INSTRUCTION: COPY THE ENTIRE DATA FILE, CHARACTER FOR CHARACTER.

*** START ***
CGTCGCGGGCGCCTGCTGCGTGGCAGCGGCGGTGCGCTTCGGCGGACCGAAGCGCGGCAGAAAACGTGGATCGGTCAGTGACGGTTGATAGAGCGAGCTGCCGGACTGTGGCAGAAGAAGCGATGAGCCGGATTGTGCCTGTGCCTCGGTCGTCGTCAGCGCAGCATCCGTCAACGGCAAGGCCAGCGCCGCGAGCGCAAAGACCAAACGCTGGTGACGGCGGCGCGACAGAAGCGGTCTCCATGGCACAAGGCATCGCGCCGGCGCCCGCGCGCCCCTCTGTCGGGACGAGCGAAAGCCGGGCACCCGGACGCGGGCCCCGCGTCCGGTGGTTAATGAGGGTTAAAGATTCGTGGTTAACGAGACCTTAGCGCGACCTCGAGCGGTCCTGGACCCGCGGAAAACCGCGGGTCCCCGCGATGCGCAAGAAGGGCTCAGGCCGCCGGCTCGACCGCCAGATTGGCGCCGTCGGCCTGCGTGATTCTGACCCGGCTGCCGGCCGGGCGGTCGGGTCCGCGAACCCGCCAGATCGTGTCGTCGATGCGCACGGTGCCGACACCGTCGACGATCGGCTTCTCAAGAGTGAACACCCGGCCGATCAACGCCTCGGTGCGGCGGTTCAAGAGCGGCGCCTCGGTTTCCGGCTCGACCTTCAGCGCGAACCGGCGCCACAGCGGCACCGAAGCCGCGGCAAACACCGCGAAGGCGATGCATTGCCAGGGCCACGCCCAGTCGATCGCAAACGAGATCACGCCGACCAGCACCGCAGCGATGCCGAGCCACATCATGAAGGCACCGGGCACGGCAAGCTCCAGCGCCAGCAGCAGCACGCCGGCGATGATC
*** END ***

CGTCGCGGGCGCCTGCTGCGTGGCAGCGGCGGTGCGCTTCGGCGGACCGAAGCGCGGCAGAAAACGTGGATCGGTCAGTGACGGTTGATAGAGCGAGCTGCCGGACTGTGGCAGAAGAAGCGATGAGCCGGATTGTGCCTGTGCCTCGGTCGTCGTCAGCGCAGCATCCGTCAACGGCAAGGCCAGCGCCGCGAGCGCAAAGACCAAACGCTGGTGACGGCGGCGCGACAGAAGCGGTCTCCATGGCACAAGGCATCGCGCCGGCGCCCGCGCGCCCCTCTGTCGGGACGAGCGAAAGCCGGGCACCCGGACGCGGGCCCCGCGTCCGGTGGTTAATGAGGGTTAAAGATTCGTGGTTAACGAGACCTTAGCGCGACCTCGAGCGGTCCTGGACCCGCGGAAAACCGCGGGTCCCCGCGATGCGCAAGAAGGGCTCAGGCCGCCGGCTCGACCGCCAGATTGGCGCCGTCGGCCTGCGTGATTCTGACCCGGCTGCCGGCCGGGCGGTCGGGTCCGCGAACCCGCCAGATCGTGTCGTCGATGCGCACGGTGCCGACACCGTCGACGATCGGCTTCTCAAGAGTGAACACCCGGCCGATCAACGCCTCGGTGCGGCGGTTCAAGAGCGGCGCCTCGGTTTCCGGCTCGACCTTCAGCGCGAACCGGCGCCACAGCGGCACCGAAGCCGCGGCAAACACCGCGAAGGCGATGCATTGCCAGGGCCACGCCCAGTCGATCGCAAACGAGATCACGCCGACCAGCACCGCAGCGATGCCGAGCCACATCATGAAGGCACCGGGCACGGCAAGCTCCAGCGCCAGCAGCAGCACGCCGGCGATGATC